which he co-wrote with fellow Merchant Navy Veteran and CMNVA member,
Donald F. Patterson (1923-2015) and
A School of Seamen, A Pride of Ships:
St. Margaret's Sea Training School 1942-46.
Although absent from the above photo,
another good friend of Chuck’s and active
Merchant Navy veterans supporter
was Captain Frank Culbard.
Frank Culbard had been born into a
which had deep nautical roots. His maternal grandfather,
after whom he was named, was
the notable English sea-farer and author
Frank Thomas Bullen (1857-1915).
During World War Two, Frank Culbard was serving aboard
the Canadian-owned 5-masted schooner
City of Alberni
en route to South Africa with lumber
when she floundered in the stormy seas
and had to abort the voyage.
In January 1975, Captain Frank Culbard
newspaper headlines when as
Master of Seaspan's famous deepsea tug, the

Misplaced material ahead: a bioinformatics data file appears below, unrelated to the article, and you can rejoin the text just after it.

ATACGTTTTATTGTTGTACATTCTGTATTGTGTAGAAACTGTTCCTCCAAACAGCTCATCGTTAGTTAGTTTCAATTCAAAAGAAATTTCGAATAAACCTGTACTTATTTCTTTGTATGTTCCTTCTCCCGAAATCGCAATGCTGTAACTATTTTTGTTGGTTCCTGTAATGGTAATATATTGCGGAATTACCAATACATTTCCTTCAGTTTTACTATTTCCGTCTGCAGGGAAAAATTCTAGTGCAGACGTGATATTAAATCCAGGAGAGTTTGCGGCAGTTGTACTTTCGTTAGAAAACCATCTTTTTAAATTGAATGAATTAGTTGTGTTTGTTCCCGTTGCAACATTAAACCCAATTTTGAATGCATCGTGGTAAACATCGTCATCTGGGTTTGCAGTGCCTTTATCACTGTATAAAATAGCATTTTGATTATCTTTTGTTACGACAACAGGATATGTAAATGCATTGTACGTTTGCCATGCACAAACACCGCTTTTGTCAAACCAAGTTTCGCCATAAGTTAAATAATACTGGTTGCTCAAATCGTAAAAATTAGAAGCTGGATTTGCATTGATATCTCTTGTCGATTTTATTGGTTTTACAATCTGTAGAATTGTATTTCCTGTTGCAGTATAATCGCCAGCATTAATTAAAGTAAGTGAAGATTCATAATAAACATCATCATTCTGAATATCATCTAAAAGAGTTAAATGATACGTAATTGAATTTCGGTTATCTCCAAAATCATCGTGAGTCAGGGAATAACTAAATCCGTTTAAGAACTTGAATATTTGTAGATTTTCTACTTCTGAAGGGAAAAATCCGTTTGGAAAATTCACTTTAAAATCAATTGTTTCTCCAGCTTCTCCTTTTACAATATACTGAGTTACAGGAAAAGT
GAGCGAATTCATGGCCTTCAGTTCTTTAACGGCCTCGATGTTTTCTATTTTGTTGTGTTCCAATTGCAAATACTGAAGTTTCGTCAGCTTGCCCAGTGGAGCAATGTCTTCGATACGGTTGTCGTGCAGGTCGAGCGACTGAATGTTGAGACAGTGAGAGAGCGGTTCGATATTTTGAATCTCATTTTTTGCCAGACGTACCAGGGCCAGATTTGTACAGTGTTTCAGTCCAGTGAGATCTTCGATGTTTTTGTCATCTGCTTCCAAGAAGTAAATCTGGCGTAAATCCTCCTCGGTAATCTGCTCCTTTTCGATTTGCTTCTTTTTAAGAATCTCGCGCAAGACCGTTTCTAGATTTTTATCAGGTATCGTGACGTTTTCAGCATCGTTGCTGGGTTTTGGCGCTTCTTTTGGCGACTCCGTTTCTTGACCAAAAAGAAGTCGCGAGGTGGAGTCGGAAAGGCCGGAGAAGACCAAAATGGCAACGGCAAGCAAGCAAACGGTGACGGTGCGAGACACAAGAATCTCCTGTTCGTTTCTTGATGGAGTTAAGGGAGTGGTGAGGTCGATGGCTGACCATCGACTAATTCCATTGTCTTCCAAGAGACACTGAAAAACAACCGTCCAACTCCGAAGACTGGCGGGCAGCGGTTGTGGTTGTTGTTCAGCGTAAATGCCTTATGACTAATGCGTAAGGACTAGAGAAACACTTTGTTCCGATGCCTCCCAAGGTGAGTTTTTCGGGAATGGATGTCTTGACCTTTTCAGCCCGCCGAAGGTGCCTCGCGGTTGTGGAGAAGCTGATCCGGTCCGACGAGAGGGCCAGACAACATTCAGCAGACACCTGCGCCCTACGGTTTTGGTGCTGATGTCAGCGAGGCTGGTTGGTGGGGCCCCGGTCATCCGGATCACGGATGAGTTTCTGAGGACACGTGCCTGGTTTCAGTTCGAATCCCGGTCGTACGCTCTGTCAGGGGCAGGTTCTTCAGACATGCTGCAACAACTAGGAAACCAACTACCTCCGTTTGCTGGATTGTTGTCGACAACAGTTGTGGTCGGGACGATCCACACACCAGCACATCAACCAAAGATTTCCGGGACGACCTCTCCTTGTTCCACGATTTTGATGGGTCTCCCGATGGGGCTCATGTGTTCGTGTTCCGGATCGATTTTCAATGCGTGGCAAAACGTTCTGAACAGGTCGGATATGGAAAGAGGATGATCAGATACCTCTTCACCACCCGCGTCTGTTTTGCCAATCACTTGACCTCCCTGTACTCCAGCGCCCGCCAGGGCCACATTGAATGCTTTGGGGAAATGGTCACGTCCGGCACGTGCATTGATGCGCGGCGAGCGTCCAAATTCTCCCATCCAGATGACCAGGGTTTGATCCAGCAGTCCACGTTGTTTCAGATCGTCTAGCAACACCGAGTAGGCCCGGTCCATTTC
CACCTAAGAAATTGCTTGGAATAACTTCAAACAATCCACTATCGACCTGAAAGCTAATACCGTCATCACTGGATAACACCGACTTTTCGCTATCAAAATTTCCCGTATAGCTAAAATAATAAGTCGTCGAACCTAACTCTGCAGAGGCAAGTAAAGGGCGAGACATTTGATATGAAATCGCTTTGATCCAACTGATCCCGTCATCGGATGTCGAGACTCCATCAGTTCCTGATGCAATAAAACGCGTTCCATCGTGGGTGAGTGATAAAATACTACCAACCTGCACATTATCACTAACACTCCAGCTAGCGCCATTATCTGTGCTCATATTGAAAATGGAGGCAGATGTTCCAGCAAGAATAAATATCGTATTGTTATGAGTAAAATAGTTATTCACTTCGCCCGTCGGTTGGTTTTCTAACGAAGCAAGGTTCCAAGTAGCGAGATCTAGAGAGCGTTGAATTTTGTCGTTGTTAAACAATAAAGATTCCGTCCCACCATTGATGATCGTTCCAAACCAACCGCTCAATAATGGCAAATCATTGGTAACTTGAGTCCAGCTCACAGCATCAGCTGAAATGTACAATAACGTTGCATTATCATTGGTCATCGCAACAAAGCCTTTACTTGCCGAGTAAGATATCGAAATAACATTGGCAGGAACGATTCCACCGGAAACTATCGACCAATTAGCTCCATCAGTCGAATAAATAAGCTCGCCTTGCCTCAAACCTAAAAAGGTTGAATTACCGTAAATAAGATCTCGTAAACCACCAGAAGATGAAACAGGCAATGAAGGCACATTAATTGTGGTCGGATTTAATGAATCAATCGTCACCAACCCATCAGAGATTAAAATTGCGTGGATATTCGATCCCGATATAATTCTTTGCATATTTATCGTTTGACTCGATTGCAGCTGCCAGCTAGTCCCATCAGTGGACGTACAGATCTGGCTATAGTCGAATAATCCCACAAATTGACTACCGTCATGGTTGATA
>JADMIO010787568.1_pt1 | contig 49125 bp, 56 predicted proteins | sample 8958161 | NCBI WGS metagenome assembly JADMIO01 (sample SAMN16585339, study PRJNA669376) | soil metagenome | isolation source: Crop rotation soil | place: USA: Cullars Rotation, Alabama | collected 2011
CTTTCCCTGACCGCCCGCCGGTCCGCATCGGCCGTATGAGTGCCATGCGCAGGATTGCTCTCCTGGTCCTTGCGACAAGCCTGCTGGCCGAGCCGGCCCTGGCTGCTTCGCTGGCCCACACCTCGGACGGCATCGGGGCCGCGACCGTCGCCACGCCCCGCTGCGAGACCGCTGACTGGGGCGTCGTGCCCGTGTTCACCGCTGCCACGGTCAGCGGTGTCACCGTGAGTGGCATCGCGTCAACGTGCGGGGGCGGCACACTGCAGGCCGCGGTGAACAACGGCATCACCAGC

, he and his crew
rescued the crippled Liberian-registered freighter,
, from the
stormy waters of the northwest
This photo from a Vancouver newspaper shows Frank and the young
master of Corinna, Captain Jung
Wen Wang, in Vancouver after the dramatic rescue.
In his later years Frank and his wife,
Virginia settled in
the beautiful Deep Bay area of Vancouver Island.
Captain Frank Culbard returned to Chile with
his fellow City of Alberni
Captain Rod Trail
to be honoured
as the first Canadian members of
Amicale Internationale des Capitaines au Long Cours Cap-Hornier (A.I.C.H.)
or the "Cape Horners" Club.
The society was founded in 1937 by French
merchant ship captains
who had rounded the dangerous waters off Cape Horn
under sail-power alone.
Nowadays A.I.C.H. welcomes all those
merchant mariners who have
sailed or attempted
to sail around Cape Horn, as well as
those who have ocean-going experience
aboard commercial sailing vessels.
Frank Culbard maintained
his maritime connections
all his life and shortly after his return from Chile
he went to sea once more and delivered
an Icelandic trawler from Iceland to Vancouver, via the
Sadly, Frank passed away
only a few short months later
in July 1996.
The story of this exciting rescue is told in
High Sea, High Risk: The Story of the
Sudbury's by Pat Wastell Norris.
Although Canada's Merchant Marin began to shrink drastically after the war,
Chuck Betsworth managed to